Much has been said recently about how rampant piracy is in this country. I’ve been thinking about it lately and it struck me that one of the factors contributing to the situation is availability. I went to Tower Records the other day hoping to get myself Crystal Method’s Tweekend, Baby Boy soundtrack,
Methods Of Mayhem, Tyrese’s 2000 Watts but NONE of them are available! I realize that the market for those albums may not be as many as the larger mainstream and commercial (read Boyband loving) market but you’re ignoring fans of those artists and music genres altogether! So what else can we do but resort to finding MP3s of those tunes on the Internet and subsequently contributing and succumbing to piracy altogether? Now I really like those artists to the point that I’m willing to support them by getting actual copies of their albums but there aren’t any dammit! And what’s the deal with only the censored albums being available too? When I cough up the hard earned dough for an album, I don’t wanna listen to some deformed and neutered piece of work. In this situation, piracy wins again when those people resort to other means (e.g. Internet via Napster) to get their music fix.

Of course, the other factor has to be consumers’ purchasing power. Look at it this way, the average Malaysian earns between RM2,000 (USD 520) to RM3,000 (USD 780) a month. The average American earns between USD2,000 to USD3,000 a month. Now, there’s already an imbalance there. However, the price of a music CD costs around RM 45 (USD 11) here in Malaysia. Looking at some online music stores (e.g. CD Universe), the price is about the same. Now, does that seem right to you? Two different groups of people with different income levels trying to purchase the same goods at the same price. The group with the lower income will definitely feel the pinch of course and what else can they resort to other than pirated goods which costs way, way less. And there we go, piracy wins again.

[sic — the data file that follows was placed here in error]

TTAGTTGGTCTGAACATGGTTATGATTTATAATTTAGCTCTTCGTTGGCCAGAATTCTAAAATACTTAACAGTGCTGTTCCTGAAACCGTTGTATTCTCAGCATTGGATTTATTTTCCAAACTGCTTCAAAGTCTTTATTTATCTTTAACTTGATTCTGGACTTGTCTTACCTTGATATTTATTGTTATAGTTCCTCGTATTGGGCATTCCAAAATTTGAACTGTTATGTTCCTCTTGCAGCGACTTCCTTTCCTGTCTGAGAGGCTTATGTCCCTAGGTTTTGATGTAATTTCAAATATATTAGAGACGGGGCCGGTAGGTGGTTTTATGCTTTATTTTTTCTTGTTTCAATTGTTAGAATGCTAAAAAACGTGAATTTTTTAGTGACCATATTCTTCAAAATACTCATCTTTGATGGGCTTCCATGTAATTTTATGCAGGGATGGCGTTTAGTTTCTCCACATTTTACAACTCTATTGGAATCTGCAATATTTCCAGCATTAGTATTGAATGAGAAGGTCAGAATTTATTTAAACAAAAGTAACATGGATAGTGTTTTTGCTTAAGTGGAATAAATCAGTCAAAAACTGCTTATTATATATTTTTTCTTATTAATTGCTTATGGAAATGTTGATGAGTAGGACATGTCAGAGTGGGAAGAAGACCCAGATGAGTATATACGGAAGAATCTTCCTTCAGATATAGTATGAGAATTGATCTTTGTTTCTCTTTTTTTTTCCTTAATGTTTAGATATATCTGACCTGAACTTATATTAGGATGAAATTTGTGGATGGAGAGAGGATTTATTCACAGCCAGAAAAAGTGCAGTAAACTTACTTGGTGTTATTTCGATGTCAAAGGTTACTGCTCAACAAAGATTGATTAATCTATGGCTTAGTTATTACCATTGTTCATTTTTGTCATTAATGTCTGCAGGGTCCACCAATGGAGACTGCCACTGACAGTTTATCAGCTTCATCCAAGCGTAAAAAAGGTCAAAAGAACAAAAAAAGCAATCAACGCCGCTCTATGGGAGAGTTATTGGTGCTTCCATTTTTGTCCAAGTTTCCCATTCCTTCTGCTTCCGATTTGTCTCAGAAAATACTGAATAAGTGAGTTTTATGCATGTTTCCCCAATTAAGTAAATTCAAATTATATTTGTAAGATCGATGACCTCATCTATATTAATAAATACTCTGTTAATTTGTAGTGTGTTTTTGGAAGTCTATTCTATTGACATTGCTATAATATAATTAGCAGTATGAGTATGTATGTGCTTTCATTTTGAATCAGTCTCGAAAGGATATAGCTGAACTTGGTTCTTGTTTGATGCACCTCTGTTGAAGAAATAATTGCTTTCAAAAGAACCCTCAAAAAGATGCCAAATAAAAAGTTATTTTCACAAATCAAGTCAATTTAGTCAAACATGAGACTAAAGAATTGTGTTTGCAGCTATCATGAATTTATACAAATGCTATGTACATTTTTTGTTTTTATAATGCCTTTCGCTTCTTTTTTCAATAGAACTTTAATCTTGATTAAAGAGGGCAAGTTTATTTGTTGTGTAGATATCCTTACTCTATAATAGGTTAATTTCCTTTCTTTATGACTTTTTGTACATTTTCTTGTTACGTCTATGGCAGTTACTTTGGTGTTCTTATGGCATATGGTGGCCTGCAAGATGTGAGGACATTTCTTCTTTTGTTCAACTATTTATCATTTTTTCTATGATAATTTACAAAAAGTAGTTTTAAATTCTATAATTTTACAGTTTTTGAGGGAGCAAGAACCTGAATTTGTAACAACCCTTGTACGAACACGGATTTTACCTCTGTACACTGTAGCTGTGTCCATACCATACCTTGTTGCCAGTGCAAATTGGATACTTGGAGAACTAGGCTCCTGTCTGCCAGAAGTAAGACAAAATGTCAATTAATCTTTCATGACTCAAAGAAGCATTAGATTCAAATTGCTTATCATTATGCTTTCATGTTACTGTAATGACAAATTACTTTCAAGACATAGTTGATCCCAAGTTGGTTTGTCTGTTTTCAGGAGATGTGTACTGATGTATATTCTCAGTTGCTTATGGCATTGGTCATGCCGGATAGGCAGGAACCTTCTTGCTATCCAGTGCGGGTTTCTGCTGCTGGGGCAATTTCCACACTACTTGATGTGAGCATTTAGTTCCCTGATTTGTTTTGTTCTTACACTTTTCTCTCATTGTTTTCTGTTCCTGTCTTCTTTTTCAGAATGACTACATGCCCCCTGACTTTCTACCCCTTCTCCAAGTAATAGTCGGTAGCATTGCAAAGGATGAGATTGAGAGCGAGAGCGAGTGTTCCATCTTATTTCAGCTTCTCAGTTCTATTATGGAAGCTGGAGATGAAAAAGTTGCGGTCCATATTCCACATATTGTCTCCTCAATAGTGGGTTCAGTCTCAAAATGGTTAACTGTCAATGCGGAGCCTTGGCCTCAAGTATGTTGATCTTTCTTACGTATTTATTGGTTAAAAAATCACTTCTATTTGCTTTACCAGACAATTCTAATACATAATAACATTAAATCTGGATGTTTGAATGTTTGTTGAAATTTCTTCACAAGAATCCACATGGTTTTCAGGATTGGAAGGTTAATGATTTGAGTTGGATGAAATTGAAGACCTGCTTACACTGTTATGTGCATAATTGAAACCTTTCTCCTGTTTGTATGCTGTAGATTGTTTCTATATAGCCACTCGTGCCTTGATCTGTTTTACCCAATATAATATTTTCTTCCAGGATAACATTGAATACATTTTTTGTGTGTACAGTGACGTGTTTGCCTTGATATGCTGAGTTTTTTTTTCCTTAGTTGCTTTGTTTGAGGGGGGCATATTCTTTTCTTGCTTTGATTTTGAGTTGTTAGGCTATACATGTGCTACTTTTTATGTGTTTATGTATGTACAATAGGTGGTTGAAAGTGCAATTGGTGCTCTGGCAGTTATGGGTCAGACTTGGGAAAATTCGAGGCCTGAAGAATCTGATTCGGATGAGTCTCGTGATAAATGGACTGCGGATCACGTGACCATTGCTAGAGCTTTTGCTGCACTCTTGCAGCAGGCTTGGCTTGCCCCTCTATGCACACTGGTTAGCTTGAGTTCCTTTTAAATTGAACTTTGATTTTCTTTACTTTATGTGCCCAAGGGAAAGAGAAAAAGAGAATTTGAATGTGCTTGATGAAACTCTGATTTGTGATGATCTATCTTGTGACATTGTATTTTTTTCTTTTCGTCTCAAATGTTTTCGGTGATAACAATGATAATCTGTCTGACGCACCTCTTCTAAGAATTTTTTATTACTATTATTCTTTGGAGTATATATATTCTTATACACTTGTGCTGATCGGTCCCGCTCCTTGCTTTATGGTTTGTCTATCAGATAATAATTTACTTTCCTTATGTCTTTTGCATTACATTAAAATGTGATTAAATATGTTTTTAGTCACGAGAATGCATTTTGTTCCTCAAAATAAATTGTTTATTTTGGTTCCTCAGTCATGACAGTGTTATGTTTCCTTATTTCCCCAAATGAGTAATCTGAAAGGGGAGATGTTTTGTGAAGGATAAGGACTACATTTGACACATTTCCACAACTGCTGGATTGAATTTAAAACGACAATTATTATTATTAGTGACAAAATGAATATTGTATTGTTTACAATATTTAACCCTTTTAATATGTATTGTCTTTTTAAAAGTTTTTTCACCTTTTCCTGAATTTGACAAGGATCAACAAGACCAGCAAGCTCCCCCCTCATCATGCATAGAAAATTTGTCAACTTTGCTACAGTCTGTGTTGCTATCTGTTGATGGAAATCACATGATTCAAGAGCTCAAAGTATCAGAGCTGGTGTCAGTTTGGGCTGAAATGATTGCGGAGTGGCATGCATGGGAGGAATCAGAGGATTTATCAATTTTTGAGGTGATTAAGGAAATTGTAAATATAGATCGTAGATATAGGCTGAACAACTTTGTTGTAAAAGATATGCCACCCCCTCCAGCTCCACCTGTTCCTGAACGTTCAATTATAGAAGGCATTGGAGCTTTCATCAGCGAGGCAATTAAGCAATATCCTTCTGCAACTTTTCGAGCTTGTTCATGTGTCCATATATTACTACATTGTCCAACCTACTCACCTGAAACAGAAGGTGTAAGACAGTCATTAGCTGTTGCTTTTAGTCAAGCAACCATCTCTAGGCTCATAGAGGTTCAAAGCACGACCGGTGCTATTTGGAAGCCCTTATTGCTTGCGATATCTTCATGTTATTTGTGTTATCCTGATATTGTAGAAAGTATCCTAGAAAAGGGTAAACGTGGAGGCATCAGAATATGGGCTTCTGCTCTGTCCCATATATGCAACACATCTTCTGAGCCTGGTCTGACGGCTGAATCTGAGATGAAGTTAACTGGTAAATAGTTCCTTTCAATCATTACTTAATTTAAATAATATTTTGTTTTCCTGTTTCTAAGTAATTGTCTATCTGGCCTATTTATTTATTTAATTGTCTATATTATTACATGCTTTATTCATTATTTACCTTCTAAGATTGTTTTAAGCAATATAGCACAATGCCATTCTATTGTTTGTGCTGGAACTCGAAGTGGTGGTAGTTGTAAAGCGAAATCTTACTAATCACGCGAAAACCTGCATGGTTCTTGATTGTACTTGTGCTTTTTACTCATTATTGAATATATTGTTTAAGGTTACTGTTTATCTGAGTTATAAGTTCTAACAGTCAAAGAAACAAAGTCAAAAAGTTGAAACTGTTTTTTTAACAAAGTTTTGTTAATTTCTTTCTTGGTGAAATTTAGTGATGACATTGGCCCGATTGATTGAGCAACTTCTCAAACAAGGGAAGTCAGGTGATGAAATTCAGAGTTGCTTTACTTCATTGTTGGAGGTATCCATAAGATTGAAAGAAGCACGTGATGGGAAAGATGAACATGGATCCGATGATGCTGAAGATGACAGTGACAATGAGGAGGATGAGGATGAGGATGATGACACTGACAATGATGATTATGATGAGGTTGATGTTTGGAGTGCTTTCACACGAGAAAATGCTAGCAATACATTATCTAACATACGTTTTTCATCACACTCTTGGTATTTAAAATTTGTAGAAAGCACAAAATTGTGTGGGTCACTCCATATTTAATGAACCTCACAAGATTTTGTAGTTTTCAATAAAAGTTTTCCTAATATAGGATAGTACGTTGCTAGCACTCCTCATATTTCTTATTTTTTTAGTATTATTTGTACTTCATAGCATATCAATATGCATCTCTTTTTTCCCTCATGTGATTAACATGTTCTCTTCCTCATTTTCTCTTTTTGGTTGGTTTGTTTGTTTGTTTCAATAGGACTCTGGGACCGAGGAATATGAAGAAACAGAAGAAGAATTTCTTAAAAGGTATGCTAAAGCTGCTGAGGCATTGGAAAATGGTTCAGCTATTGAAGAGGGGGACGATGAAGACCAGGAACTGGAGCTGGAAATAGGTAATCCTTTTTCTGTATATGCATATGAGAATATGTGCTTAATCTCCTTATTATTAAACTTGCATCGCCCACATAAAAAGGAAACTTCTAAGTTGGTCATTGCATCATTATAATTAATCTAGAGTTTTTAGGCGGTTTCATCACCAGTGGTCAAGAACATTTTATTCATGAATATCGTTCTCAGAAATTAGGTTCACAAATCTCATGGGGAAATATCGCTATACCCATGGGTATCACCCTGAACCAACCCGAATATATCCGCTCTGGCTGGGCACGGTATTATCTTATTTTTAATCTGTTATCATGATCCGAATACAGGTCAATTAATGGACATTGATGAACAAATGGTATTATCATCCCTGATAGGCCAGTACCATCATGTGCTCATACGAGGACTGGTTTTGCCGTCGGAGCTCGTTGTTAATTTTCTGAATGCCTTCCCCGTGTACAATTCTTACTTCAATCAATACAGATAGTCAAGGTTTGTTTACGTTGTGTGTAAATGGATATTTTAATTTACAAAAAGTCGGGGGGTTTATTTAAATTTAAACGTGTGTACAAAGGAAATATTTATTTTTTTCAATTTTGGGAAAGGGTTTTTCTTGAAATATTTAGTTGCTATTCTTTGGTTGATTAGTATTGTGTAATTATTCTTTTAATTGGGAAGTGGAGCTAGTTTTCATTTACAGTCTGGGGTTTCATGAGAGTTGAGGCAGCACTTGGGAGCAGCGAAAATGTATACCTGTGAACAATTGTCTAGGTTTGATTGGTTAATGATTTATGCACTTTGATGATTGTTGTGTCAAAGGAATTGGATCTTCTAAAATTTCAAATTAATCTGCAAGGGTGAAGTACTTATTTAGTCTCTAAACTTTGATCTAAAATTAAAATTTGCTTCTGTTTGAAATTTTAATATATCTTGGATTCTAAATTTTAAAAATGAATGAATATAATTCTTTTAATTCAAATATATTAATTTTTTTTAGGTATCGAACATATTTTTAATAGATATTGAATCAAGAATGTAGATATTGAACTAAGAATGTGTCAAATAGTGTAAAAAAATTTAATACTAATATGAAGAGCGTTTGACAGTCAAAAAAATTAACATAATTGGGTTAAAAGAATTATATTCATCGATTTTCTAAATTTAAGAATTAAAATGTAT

Then of course, there are those VCD/DVD movie pirates as well. Again, this is contributed by the high cost of a DVD to the average Malaysian. To the average American, forking out USD 20 to USD 25 may not be much when they’re earning some USD 2,000 to USD 3,000 but it does to the average Malaysian who’s earning around USD 500!